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Monday, April 27, 2015

Georgia Hospital to Pay $20 Million to Resolve False Claims Act Allegations

The Medical Center of Central Georgia (MCCG) has agreed to pay $20 million to settle allegations that the hospital violated the False Claims Act by billing Medicare for more expensive inpatient services that should have been billed as less costly outpatient or observation services, the Justice Department announced today.  MCCG is located in Macon, Georgia, and is the second largest hospital in the state.

“Charging the government for higher cost inpatient services when the patient care received was outpatient or observation services causes Medicare to pay more than it should,” said Principal Deputy Assistant Attorney General Benjamin C. Mizer of the Justice Department’s Civil Division.  “This department will continue its work to stop abuses of the nation’s health care resources and to ensure patients receive the most appropriate care.”

This settlement resolves the United States’ investigation into MCCG’s inpatient admission practices.  The government contends that from 2004 through 2008, MCCG violated the False Claims Act by knowingly charging Medicare for medically unnecessary inpatient admissions when the care provided should have been billed as less costly outpatient or observation services.  Because hospitals generally receive significantly higher payments from Medicare for inpatient admissions as opposed to outpatient or observation services, the admission of numerous patients whose care should have been billed as outpatient or observation services, as alleged here, can result in substantial financial harm to Medicare.

“Overcharging the government for medical services wastes our country’s limited health care resources,” said Acting U.S. Attorney John Horn of the Northern District of Georgia.  “When a provider inflates its billings, we will aggressively seek to recover the overcharges under the False Claims Act.”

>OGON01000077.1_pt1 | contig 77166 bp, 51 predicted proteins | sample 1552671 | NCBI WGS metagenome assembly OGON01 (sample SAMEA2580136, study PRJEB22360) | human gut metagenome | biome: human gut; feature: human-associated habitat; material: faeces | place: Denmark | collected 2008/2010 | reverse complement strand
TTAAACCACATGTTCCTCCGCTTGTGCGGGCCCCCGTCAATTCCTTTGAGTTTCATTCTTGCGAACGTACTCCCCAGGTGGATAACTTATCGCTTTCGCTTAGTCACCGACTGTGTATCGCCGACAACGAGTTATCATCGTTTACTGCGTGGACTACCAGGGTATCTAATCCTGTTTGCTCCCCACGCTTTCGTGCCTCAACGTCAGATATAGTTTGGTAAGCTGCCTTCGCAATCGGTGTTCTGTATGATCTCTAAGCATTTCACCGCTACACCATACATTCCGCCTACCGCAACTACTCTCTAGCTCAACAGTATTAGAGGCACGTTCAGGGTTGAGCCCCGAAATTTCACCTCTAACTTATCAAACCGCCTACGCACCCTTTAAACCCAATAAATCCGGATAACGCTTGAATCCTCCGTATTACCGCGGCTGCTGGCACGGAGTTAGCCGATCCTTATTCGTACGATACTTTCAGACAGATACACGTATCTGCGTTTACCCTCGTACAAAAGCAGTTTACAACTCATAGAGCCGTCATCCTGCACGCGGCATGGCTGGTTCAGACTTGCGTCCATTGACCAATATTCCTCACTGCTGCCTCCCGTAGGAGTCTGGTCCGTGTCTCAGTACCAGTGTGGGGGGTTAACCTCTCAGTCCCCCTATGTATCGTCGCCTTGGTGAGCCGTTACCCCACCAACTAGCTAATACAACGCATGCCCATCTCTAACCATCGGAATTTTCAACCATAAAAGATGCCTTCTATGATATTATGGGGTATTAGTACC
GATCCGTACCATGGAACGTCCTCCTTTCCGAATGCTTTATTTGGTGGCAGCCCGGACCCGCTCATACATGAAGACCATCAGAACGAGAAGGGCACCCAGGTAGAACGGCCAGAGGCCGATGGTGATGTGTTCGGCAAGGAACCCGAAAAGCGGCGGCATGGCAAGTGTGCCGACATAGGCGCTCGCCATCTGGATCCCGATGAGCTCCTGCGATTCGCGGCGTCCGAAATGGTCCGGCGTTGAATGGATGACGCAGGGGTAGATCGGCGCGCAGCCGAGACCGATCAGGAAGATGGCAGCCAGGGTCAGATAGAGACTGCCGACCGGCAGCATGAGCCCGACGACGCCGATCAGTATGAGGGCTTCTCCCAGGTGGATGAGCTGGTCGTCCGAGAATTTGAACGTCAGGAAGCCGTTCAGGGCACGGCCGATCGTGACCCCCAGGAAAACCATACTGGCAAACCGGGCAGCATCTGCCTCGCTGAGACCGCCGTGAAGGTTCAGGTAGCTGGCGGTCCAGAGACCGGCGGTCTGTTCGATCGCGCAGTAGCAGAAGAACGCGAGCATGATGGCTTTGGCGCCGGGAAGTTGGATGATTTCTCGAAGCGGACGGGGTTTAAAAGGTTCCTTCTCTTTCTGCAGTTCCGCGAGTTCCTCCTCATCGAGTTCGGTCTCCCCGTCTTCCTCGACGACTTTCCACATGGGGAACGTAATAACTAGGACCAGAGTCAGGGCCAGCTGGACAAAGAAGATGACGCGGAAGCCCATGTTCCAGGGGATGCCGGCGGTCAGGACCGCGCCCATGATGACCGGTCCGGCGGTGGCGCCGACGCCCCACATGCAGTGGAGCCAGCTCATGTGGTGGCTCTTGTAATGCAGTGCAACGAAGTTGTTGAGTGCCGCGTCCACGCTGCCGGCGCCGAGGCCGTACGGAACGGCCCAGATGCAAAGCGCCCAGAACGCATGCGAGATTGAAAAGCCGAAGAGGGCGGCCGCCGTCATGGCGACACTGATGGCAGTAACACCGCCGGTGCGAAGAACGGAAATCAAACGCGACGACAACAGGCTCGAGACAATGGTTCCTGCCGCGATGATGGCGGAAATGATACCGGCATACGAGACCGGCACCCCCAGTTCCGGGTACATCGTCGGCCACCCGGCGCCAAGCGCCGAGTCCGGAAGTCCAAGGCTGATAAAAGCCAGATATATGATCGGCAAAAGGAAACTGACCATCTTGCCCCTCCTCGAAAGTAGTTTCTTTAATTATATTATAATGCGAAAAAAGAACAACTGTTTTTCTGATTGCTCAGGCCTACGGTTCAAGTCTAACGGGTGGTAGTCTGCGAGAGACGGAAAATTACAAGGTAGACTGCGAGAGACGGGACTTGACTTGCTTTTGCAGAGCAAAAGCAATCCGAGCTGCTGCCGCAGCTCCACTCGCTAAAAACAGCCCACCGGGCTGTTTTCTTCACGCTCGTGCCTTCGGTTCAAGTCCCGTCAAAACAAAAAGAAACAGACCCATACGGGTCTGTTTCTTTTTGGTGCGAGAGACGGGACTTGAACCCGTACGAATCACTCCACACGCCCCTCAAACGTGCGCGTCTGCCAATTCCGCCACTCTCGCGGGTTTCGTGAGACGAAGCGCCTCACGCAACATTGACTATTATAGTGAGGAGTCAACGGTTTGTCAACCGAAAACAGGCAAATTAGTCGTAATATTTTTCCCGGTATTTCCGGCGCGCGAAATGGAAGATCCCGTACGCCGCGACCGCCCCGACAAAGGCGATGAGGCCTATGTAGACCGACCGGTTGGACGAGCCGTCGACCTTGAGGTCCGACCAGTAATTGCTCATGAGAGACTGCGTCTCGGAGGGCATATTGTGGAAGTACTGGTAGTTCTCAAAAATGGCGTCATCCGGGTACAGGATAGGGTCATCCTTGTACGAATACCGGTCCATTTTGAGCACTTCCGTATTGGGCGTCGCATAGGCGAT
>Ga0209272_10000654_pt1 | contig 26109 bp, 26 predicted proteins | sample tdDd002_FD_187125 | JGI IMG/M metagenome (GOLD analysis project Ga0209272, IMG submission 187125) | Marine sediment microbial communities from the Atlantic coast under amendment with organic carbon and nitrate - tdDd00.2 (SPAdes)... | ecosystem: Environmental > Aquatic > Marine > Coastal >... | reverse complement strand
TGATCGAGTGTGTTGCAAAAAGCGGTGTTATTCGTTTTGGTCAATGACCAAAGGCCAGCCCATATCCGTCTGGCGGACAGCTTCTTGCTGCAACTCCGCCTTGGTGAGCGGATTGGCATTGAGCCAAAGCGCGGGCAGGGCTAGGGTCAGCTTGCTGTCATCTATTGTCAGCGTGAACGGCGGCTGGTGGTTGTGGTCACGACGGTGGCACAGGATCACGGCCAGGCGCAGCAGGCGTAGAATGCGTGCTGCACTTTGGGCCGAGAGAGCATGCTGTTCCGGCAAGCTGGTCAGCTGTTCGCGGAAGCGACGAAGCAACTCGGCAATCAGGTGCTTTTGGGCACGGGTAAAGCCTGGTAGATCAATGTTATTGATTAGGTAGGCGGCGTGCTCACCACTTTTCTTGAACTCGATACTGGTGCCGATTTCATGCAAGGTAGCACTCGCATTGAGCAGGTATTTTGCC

As part of this agreement, MCCG entered into a corporate integrity agreement with the U.S. Department of Health and Human Services – Office of Inspector General (HHS-OIG) that requires the company to engage in significant compliance efforts over the next five years.  Under the agreement, MCCG is required to retain an independent review organization to review the accuracy of the company’s claims for services furnished to federal health care program beneficiaries.

“Unnecessarily admitting patients who could have been treated in an outpatient or observation setting is not only a waste of taxpayer dollars, but a fundamental breach of trust,” said Special Agent in Charge Derrick L. Jackson of HHS-OIG in Atlanta.  “Medicare beneficiaries must feel secure and know that the care selected for them is in their best interest, and not merely what will generate the most revenue for the facility.”

This settlement illustrates the government’s emphasis on combating health care fraud and marks another achievement for the Health Care Fraud Prevention and Enforcement Action Team (HEAT) initiative, which was announced in May 2009 by the Attorney General and the Secretary of Health and Human Services.  The partnership between the two departments has focused efforts to reduce and prevent Medicare and Medicaid financial fraud through enhanced cooperation.  One of the most powerful tools in this effort is the False Claims Act.  Since January 2009, the Justice Department has recovered a total of more than $24 billion through False Claims Act cases, with more than $15.3 billion of that amount recovered in cases involving fraud against federal health care programs.

This matter was investigated by HHS-OIG and the U.S. Attorney’s Office of the Northern District of Georgia.  The claims resolved by this settlement are allegations only and there has been no determination of liability.

Healthcare Fraud
Updated May 19, 2016